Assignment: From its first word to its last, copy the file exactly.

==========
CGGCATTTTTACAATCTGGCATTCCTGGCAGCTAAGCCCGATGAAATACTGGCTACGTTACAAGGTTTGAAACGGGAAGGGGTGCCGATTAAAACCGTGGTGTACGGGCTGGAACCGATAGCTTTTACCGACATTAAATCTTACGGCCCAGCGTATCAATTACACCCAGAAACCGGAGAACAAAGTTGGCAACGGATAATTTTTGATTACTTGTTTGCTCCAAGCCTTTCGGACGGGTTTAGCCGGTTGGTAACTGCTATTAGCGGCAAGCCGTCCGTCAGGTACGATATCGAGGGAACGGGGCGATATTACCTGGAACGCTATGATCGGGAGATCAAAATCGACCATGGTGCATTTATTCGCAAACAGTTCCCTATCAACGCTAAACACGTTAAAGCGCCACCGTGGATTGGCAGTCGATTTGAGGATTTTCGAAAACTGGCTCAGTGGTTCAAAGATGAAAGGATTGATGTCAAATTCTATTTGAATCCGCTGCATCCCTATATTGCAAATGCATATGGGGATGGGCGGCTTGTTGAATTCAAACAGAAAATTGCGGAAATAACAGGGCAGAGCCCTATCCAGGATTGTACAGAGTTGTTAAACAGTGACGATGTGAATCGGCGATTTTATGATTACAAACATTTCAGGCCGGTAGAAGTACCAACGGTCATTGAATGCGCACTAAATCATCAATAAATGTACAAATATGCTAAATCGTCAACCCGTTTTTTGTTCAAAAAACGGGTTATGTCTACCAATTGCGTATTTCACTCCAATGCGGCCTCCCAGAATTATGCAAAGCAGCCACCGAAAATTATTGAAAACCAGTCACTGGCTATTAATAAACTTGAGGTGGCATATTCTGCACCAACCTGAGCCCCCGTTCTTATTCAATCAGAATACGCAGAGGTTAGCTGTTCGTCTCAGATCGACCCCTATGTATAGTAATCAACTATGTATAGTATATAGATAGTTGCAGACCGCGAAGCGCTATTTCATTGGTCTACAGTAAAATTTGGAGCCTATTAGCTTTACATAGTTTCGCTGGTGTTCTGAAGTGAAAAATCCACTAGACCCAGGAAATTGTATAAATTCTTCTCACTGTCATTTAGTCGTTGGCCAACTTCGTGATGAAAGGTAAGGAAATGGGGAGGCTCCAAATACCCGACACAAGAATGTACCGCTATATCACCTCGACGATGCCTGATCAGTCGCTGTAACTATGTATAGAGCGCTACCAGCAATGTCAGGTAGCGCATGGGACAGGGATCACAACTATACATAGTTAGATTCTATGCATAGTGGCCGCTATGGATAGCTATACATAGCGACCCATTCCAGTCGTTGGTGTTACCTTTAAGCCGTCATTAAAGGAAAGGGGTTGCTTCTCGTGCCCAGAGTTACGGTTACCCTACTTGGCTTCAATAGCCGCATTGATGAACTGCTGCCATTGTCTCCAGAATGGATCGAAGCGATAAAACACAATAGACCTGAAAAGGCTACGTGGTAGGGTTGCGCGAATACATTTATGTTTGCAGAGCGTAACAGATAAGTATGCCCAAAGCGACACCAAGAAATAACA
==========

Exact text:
CGGCATTTTTACAATCTGGCATTCCTGGCAGCTAAGCCCGATGAAATACTGGCTACGTTACAAGGTTTGAAACGGGAAGGGGTGCCGATTAAAACCGTGGTGTACGGGCTGGAACCGATAGCTTTTACCGACATTAAATCTTACGGCCCAGCGTATCAATTACACCCAGAAACCGGAGAACAAAGTTGGCAACGGATAATTTTTGATTACTTGTTTGCTCCAAGCCTTTCGGACGGGTTTAGCCGGTTGGTAACTGCTATTAGCGGCAAGCCGTCCGTCAGGTACGATATCGAGGGAACGGGGCGATATTACCTGGAACGCTATGATCGGGAGATCAAAATCGACCATGGTGCATTTATTCGCAAACAGTTCCCTATCAACGCTAAACACGTTAAAGCGCCACCGTGGATTGGCAGTCGATTTGAGGATTTTCGAAAACTGGCTCAGTGGTTCAAAGATGAAAGGATTGATGTCAAATTCTATTTGAATCCGCTGCATCCCTATATTGCAAATGCATATGGGGATGGGCGGCTTGTTGAATTCAAACAGAAAATTGCGGAAATAACAGGGCAGAGCCCTATCCAGGATTGTACAGAGTTGTTAAACAGTGACGATGTGAATCGGCGATTTTATGATTACAAACATTTCAGGCCGGTAGAAGTACCAACGGTCATTGAATGCGCACTAAATCATCAATAAATGTACAAATATGCTAAATCGTCAACCCGTTTTTTGTTCAAAAAACGGGTTATGTCTACCAATTGCGTATTTCACTCCAATGCGGCCTCCCAGAATTATGCAAAGCAGCCACCGAAAATTATTGAAAACCAGTCACTGGCTATTAATAAACTTGAGGTGGCATATTCTGCACCAACCTGAGCCCCCGTTCTTATTCAATCAGAATACGCAGAGGTTAGCTGTTCGTCTCAGATCGACCCCTATGTATAGTAATCAACTATGTATAGTATATAGATAGTTGCAGACCGCGAAGCGCTATTTCATTGGTCTACAGTAAAATTTGGAGCCTATTAGCTTTACATAGTTTCGCTGGTGTTCTGAAGTGAAAAATCCACTAGACCCAGGAAATTGTATAAATTCTTCTCACTGTCATTTAGTCGTTGGCCAACTTCGTGATGAAAGGTAAGGAAATGGGGAGGCTCCAAATACCCGACACAAGAATGTACCGCTATATCACCTCGACGATGCCTGATCAGTCGCTGTAACTATGTATAGAGCGCTACCAGCAATGTCAGGTAGCGCATGGGACAGGGATCACAACTATACATAGTTAGATTCTATGCATAGTGGCCGCTATGGATAGCTATACATAGCGACCCATTCCAGTCGTTGGTGTTACCTTTAAGCCGTCATTAAAGGAAAGGGGTTGCTTCTCGTGCCCAGAGTTACGGTTACCCTACTTGGCTTCAATAGCCGCATTGATGAACTGCTGCCATTGTCTCCAGAATGGATCGAAGCGATAAAACACAATAGACCTGAAAAGGCTACGTGGTAGGGTTGCGCGAATACATTTATGTTTGCAGAGCGTAACAGATAAGTATGCCCAAAGCGACACCAAGAAATAACA